You cannot have an adventure in the wilderness without crossing paths with a furry friend. When a small black bear bounded onto the trail in front of us, it took my brain a long second to register any potential danger. By the time, the gears had locked into place, the adolescent bear had scurried through the brambles and disappeared up a hill. This was a highly populated section of trail, and Hanna and I took great delight in ‘warning’ the southbound hikers of the bear ahead and watching their eyes grow to the size of plums.

            On the last day of our hike, Hanna and I entered Lambert’s Meadow shelter. The area was dank and overgrown with weeds. As we contemplated the gloom, I spotted a large copperhead slithering underneath the dilapidated shelter. Even more alarming was a large hole in the center of the floor that had been patched with a slab of wood. Determined to find a new place to spend the night, we rested at the picnic table a few steps from a stone firepit. Incredibly, a second copperhead poked his head out from between the rocks as if he were a stage actor peering from behind a velvet curtain. Hanna and I screamed like prepubescent girls and then clambered to the top of the picnic table. Stoked by his audience’s reaction, the snake slithered out, prompting a third copperhead to appear. As if we learned nothing from the rattlesnake, we clacked our trekking poles futilely together while the two poisonous serpents nonchalantly wound their way towards us. Shuddering with fear, we gathered our gear, leapt from the picnic table, and darted like greyhounds towards the trail. After that, every twig was a copperhead, and every fallen branch its rotund mother. Hanna and I came into the wilderness to experience trail life, and we succeeded with an epic Indiana Jones snake-pit adventure.

            We raced to put distance between us and Lambert’s Meadow. When we reached a stream, we paused to doubled up on our supply of water. There would be no more filtering until we reached the town of Daleville, but the water’s weight made our backpacks miserably heavy, and we agonized between sleeping on the trail, or dumping some water and hiking the last ten miles in. Finally, the lure of air conditioning and food that didn’t come in foil wrappers was too hard to resist. I called Mike to come pick us up.

            On the last section of trail, we scaled over and around silvery rocks along a breathtaking mountain ridge. The sky was crisp and blue, and the path was dotted with boulders and shaggy pines. Below were winding gray rivers and green farm fields that connected in an endless patchwork quilt. I appreciated none of it and could only anticipate getting to the bottom of what felt to be a very wretched mountain.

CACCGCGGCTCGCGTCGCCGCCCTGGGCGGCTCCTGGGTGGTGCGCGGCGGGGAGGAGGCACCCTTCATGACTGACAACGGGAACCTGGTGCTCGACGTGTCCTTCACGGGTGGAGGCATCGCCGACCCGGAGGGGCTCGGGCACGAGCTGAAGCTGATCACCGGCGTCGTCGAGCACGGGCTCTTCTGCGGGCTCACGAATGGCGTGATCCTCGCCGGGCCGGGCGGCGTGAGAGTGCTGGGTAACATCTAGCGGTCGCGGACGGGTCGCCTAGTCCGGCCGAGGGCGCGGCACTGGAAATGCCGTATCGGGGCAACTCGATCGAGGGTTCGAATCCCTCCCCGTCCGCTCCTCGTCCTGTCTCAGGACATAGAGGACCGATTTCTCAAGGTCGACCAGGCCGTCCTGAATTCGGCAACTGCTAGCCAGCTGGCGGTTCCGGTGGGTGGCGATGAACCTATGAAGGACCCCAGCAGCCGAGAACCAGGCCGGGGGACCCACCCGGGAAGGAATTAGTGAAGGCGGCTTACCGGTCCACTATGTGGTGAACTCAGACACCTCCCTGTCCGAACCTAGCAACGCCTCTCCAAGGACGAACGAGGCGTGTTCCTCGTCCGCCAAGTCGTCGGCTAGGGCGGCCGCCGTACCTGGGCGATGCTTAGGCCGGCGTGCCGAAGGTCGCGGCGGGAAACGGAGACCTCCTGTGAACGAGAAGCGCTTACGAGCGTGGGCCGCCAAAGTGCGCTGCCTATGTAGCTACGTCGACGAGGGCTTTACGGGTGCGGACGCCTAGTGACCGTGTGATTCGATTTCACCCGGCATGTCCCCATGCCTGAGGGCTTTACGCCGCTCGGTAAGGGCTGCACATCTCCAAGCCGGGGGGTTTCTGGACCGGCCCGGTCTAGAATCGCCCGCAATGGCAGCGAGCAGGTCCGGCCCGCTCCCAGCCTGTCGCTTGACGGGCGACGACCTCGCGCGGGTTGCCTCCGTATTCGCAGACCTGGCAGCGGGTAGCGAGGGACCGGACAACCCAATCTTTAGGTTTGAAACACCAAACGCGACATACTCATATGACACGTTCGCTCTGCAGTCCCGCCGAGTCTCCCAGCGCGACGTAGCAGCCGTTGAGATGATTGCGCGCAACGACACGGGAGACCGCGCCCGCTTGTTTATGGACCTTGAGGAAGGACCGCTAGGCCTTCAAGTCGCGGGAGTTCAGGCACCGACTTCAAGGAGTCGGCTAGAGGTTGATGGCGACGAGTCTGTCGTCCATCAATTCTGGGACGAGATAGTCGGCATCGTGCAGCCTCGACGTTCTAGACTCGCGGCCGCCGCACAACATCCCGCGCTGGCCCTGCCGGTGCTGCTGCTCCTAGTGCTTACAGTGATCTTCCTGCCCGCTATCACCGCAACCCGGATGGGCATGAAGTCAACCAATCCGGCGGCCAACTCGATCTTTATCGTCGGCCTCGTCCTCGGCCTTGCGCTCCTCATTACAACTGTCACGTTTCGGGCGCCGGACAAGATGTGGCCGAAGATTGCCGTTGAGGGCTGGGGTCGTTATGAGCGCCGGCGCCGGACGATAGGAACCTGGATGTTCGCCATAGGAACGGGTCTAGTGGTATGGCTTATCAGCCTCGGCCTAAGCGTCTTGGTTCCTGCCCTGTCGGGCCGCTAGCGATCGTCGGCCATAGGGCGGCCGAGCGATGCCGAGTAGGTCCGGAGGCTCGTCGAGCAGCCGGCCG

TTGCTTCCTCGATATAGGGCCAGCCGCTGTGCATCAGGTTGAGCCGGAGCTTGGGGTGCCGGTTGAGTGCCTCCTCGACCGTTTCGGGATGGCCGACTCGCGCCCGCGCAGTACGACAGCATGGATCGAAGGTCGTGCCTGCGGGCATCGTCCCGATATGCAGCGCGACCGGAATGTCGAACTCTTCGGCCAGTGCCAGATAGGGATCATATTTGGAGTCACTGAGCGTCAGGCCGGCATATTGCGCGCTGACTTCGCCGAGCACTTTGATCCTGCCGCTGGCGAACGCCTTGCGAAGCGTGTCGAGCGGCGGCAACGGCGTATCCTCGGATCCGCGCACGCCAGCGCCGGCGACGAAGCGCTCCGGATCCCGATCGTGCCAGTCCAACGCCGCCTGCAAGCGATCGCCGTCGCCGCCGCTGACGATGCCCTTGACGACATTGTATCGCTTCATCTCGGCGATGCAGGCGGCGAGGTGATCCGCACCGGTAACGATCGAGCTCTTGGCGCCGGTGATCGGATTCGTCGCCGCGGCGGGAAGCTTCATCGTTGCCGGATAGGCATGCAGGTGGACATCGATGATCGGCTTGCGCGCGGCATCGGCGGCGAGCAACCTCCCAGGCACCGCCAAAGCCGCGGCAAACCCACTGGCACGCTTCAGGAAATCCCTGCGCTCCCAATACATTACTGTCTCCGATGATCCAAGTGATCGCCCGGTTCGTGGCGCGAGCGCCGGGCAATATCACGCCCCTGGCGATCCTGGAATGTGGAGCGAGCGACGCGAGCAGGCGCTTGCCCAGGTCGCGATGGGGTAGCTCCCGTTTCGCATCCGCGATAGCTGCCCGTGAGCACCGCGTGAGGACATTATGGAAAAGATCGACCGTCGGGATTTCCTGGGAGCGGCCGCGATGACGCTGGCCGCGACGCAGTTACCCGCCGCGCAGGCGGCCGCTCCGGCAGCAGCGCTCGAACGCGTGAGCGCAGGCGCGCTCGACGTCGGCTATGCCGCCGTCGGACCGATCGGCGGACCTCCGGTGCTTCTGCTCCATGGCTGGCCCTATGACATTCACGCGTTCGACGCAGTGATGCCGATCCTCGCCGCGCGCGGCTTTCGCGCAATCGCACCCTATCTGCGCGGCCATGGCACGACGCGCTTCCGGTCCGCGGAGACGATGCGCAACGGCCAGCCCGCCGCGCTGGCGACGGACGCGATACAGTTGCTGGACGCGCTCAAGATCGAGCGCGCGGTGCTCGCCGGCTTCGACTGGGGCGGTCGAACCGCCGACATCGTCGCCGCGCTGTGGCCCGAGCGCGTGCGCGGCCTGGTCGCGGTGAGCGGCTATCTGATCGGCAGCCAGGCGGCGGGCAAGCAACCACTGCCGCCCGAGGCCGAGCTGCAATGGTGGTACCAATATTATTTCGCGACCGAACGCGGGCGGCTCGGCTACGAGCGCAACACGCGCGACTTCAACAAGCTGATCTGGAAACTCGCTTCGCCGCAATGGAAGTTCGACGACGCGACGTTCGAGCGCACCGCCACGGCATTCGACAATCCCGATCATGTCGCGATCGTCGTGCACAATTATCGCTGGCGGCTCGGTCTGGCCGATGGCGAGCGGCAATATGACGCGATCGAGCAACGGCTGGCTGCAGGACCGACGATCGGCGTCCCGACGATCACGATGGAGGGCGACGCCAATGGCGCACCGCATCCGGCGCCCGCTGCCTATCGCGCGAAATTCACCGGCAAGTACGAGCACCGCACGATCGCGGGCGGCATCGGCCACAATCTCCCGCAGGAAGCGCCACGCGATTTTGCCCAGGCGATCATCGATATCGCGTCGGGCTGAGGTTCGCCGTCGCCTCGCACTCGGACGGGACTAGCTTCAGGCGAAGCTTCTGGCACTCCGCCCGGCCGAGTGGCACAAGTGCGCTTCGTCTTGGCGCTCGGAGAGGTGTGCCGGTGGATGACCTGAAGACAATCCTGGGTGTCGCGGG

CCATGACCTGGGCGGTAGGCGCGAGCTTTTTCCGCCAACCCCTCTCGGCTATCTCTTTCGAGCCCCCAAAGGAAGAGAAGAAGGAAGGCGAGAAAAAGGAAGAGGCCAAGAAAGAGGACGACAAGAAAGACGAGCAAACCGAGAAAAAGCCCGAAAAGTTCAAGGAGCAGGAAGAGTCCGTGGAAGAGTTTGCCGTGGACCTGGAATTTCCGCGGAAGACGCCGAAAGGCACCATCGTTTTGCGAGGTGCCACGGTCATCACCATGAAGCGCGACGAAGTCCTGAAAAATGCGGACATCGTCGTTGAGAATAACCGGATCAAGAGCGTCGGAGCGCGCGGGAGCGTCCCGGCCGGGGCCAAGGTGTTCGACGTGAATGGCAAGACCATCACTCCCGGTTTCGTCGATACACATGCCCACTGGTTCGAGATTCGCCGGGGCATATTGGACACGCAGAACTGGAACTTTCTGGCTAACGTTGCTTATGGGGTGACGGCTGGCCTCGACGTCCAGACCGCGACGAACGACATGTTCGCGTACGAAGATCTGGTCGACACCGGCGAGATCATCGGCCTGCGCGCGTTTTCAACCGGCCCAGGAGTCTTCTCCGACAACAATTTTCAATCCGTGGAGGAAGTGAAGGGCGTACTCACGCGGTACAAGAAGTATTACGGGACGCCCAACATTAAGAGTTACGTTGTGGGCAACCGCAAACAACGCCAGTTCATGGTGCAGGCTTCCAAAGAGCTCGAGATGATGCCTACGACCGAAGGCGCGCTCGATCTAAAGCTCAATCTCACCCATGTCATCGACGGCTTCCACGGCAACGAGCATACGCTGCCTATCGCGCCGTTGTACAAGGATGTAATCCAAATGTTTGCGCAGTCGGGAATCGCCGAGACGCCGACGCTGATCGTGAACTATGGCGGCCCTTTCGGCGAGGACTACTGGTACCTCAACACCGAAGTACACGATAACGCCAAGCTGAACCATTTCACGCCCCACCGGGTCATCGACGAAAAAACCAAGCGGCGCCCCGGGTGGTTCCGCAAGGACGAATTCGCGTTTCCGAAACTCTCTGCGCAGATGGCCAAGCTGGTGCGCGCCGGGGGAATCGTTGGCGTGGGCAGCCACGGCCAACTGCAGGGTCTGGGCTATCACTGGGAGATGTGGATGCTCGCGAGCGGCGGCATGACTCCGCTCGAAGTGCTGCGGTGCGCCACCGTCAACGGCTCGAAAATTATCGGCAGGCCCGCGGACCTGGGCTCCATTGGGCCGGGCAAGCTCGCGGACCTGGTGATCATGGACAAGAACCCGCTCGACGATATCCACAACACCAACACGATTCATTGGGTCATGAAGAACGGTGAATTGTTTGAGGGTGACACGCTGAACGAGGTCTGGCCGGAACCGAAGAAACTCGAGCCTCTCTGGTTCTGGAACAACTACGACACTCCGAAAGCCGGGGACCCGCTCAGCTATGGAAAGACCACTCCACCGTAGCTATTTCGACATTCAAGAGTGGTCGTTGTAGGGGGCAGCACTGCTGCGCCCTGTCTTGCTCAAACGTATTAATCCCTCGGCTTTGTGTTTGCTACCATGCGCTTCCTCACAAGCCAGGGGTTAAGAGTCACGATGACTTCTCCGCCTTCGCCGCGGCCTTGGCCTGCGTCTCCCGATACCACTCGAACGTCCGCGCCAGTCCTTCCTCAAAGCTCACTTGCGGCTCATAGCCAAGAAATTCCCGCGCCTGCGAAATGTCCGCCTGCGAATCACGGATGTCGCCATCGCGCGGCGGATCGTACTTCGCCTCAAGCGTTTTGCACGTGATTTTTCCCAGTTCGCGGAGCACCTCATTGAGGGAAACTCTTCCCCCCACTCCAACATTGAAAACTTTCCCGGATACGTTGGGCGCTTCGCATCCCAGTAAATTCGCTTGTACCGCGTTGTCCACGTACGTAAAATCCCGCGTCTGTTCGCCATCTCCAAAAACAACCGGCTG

The last two miles we descended on a gravel fire road. As the hardwoods reappeared, silence overtook us. Only the softness of our breath and the click of our trekking poles cut through the air. My feet throbbed with pain, and my knees were as stiff as rusty ladder hinges. I was so spent, I feared falling down the sloping mountainside.

            And then the car appeared ahead, and tears sprang to my eyes. My husband Mike emerged from the car and grew larger and larger until he was there, and I was in his arms. He was all warmth and smiles as he politely tucked us into the car and rolled down all the windows to dilute the stink that followed us like flies from the forest.

            The following day, I was physically ill and spent most of the day in bed. It took months for the pain in my heels to gradually go away. At the time, I didn’t think I ever wanted to hike again, but almost imperceptibly, the drive to strap on my backpack returned once more.

            I cherish those days I spent in the wilderness with Hanna and those memories that belong only to us. It’s not insanity as one might assume. In the hiking community, we call it type two fun. What feels like misery at the time is later recalled with nostalgia. I will often abandon my car at the top of a mountaintop somewhere to disappear into the forest for shorter, more reasonable hikes.

            When dreams of doing an AT thru-hike periodically re-emerge, I begrudgingly admit to myself that I wouldn’t have the fortitude to continue such an enduring mental game. On the other hand, I believe I proved to myself that I could build up the physical stamina. Afterall, hiking is easy. It’s only a matter of taking one more step—and then one more.